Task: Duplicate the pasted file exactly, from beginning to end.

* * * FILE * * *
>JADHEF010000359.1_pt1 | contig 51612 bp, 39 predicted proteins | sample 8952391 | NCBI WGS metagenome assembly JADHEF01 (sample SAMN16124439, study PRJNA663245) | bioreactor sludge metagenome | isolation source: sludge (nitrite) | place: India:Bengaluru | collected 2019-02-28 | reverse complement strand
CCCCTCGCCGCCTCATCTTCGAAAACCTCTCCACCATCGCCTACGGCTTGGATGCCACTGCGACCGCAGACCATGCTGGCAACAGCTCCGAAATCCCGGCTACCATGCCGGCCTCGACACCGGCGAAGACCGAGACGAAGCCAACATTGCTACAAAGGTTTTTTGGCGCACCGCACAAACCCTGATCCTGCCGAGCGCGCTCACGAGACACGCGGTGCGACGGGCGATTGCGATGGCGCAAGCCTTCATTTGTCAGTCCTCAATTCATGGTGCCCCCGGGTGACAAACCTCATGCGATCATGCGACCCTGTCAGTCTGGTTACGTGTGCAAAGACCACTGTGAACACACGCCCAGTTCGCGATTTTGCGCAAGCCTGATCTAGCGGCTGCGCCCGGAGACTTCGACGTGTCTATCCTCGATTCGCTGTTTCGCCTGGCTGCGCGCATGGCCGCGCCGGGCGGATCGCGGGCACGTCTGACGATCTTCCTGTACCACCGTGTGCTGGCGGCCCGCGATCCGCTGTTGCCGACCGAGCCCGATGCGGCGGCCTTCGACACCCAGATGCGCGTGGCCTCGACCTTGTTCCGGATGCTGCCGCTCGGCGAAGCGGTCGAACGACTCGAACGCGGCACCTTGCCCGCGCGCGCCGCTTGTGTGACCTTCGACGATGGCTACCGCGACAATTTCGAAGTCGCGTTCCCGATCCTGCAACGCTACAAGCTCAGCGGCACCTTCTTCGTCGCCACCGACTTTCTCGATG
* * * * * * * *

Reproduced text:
>JADHEF010000359.1_pt1 | contig 51612 bp, 39 predicted proteins | sample 8952391 | NCBI WGS metagenome assembly JADHEF01 (sample SAMN16124439, study PRJNA663245) | bioreactor sludge metagenome | isolation source: sludge (nitrite) | place: India:Bengaluru | collected 2019-02-28 | reverse complement strand
CCCCTCGCCGCCTCATCTTCGAAAACCTCTCCACCATCGCCTACGGCTTGGATGCCACTGCGACCGCAGACCATGCTGGCAACAGCTCCGAAATCCCGGCTACCATGCCGGCCTCGACACCGGCGAAGACCGAGACGAAGCCAACATTGCTACAAAGGTTTTTTGGCGCACCGCACAAACCCTGATCCTGCCGAGCGCGCTCACGAGACACGCGGTGCGACGGGCGATTGCGATGGCGCAAGCCTTCATTTGTCAGTCCTCAATTCATGGTGCCCCCGGGTGACAAACCTCATGCGATCATGCGACCCTGTCAGTCTGGTTACGTGTGCAAAGACCACTGTGAACACACGCCCAGTTCGCGATTTTGCGCAAGCCTGATCTAGCGGCTGCGCCCGGAGACTTCGACGTGTCTATCCTCGATTCGCTGTTTCGCCTGGCTGCGCGCATGGCCGCGCCGGGCGGATCGCGGGCACGTCTGACGATCTTCCTGTACCACCGTGTGCTGGCGGCCCGCGATCCGCTGTTGCCGACCGAGCCCGATGCGGCGGCCTTCGACACCCAGATGCGCGTGGCCTCGACCTTGTTCCGGATGCTGCCGCTCGGCGAAGCGGTCGAACGACTCGAACGCGGCACCTTGCCCGCGCGCGCCGCTTGTGTGACCTTCGACGATGGCTACCGCGACAATTTCGAAGTCGCGTTCCCGATCCTGCAACGCTACAAGCTCAGCGGCACCTTCTTCGTCGCCACCGACTTTCTCGATG